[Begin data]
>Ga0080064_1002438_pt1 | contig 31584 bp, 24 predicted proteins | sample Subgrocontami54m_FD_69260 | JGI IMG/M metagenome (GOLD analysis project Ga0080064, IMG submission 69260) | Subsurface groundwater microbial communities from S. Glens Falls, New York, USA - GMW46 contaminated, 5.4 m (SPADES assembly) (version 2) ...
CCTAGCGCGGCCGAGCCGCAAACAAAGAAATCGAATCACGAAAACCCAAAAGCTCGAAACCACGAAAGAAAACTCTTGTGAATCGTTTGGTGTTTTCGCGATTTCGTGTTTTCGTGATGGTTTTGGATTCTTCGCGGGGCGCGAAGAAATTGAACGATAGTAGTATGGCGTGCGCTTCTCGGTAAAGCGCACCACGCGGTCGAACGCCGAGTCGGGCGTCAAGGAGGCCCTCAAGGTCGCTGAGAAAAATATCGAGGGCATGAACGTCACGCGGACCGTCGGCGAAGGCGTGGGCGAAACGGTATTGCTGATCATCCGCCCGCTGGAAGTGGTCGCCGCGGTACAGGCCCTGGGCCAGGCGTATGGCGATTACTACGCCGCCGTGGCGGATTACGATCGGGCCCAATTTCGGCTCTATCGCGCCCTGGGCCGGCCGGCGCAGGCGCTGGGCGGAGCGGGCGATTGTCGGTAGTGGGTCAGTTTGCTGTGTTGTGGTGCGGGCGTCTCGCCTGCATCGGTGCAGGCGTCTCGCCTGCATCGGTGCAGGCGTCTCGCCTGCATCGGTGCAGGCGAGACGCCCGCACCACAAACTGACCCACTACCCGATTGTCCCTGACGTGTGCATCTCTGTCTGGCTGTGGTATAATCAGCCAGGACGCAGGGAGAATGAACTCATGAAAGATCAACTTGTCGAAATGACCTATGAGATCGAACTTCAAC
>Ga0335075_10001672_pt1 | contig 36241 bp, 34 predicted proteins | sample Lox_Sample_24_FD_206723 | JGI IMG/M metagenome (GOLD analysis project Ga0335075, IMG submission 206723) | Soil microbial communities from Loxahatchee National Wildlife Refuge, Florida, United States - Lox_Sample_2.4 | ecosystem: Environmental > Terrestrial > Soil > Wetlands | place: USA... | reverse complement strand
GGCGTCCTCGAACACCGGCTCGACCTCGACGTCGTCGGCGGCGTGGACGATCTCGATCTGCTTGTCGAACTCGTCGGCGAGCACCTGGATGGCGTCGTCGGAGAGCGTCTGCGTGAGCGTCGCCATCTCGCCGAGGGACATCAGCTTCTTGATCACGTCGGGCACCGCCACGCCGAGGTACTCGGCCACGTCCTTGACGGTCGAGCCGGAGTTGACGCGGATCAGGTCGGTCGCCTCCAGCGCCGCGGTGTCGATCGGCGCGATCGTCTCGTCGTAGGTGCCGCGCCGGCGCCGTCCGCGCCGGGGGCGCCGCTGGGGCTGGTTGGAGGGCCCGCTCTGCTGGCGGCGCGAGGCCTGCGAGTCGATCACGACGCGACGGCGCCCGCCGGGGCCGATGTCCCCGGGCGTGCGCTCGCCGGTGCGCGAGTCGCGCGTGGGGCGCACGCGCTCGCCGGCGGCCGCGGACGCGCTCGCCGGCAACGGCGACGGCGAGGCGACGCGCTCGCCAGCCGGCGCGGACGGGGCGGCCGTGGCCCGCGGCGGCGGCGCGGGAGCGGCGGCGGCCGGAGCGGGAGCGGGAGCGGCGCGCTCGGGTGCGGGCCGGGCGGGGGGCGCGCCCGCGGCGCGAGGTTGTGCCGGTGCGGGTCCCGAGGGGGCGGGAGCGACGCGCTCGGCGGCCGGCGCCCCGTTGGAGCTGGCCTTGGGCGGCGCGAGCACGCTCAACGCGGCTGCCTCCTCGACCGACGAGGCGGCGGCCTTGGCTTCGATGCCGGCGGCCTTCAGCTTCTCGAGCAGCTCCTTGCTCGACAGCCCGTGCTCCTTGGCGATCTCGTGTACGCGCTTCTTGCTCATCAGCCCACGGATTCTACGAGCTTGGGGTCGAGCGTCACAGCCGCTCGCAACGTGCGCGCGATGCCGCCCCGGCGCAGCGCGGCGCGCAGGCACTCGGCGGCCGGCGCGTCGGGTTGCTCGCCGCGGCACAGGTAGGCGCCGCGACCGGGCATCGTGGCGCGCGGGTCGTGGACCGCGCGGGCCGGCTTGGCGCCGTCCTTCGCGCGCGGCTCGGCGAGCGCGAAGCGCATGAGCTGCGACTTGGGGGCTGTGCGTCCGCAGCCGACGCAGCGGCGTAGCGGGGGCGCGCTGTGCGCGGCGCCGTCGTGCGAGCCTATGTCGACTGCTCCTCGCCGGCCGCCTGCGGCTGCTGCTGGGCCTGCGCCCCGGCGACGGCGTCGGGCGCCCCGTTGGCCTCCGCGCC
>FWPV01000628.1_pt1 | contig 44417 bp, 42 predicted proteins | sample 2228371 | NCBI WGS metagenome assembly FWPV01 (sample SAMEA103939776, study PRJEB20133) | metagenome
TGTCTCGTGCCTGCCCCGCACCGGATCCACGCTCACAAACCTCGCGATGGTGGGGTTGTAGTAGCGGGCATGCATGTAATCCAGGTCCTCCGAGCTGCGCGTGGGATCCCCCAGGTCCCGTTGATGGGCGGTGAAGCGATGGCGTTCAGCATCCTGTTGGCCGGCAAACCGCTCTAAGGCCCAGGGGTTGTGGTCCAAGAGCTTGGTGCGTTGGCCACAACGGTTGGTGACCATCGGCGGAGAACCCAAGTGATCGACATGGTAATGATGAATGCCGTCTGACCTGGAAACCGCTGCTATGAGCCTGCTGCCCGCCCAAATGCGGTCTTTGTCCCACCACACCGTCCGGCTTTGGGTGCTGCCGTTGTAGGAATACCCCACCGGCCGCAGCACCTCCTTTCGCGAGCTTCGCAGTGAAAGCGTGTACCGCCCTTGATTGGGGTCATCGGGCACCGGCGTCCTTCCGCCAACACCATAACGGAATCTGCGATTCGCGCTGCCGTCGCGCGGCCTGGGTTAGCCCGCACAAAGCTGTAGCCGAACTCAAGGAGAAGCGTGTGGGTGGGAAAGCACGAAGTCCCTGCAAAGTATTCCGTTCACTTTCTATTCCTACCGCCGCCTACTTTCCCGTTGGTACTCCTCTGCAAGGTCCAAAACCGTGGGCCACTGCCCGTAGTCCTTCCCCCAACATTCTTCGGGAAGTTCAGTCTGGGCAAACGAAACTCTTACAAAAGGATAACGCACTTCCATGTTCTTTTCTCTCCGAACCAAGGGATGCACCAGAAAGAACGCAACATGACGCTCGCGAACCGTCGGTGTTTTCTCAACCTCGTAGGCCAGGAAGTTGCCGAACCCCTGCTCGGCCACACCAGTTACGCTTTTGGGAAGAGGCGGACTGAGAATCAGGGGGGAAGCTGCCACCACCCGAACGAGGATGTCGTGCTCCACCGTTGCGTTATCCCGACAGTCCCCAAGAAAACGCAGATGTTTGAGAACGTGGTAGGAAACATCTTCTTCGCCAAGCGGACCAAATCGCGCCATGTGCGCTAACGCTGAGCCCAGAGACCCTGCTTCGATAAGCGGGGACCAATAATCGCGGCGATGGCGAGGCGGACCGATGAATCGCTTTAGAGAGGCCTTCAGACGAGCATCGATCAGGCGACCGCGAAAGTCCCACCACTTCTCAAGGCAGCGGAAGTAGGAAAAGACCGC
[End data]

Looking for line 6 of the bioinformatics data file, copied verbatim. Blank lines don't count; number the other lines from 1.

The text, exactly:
TGTCTCGTGCCTGCCCCGCACCGGATCCACGCTCACAAACCTCGCGATGGTGGGGTTGTAGTAGCGGGCATGCATGTAATCCAGGTCCTCCGAGCTGCGCGTGGGATCCCCCAGGTCCCGTTGATGGGCGGTGAAGCGATGGCGTTCAGCATCCTGTTGGCCGGCAAACCGCTCTAAGGCCCAGGGGTTGTGGTCCAAGAGCTTGGTGCGTTGGCCACAACGGTTGGTGACCATCGGCGGAGAACCCAAGTGATCGACATGGTAATGATGAATGCCGTCTGACCTGGAAACCGCTGCTATGAGCCTGCTGCCCGCCCAAATGCGGTCTTTGTCCCACCACACCGTCCGGCTTTGGGTGCTGCCGTTGTAGGAATACCCCACCGGCCGCAGCACCTCCTTTCGCGAGCTTCGCAGTGAAAGCGTGTACCGCCCTTGATTGGGGTCATCGGGCACCGGCGTCCTTCCGCCAACACCATAACGGAATCTGCGATTCGCGCTGCCGTCGCGCGGCCTGGGTTAGCCCGCACAAAGCTGTAGCCGAACTCAAGGAGAAGCGTGTGGGTGGGAAAGCACGAAGTCCCTGCAAAGTATTCCGTTCACTTTCTATTCCTACCGCCGCCTACTTTCCCGTTGGTACTCCTCTGCAAGGTCCAAAACCGTGGGCCACTGCCCGTAGTCCTTCCCCCAACATTCTTCGGGAAGTTCAGTCTGGGCAAACGAAACTCTTACAAAAGGATAACGCACTTCCATGTTCTTTTCTCTCCGAACCAAGGGATGCACCAGAAAGAACGCAACATGACGCTCGCGAACCGTCGGTGTTTTCTCAACCTCGTAGGCCAGGAAGTTGCCGAACCCCTGCTCGGCCACACCAGTTACGCTTTTGGGAAGAGGCGGACTGAGAATCAGGGGGGAAGCTGCCACCACCCGAACGAGGATGTCGTGCTCCACCGTTGCGTTATCCCGACAGTCCCCAAGAAAACGCAGATGTTTGAGAACGTGGTAGGAAACATCTTCTTCGCCAAGCGGACCAAATCGCGCCATGTGCGCTAACGCTGAGCCCAGAGACCCTGCTTCGATAAGCGGGGACCAATAATCGCGGCGATGGCGAGGCGGACCGATGAATCGCTTTAGAGAGGCCTTCAGACGAGCATCGATCAGGCGACCGCGAAAGTCCCACCACTTCTCAAGGCAGCGGAAGTAGGAAAAGACCGC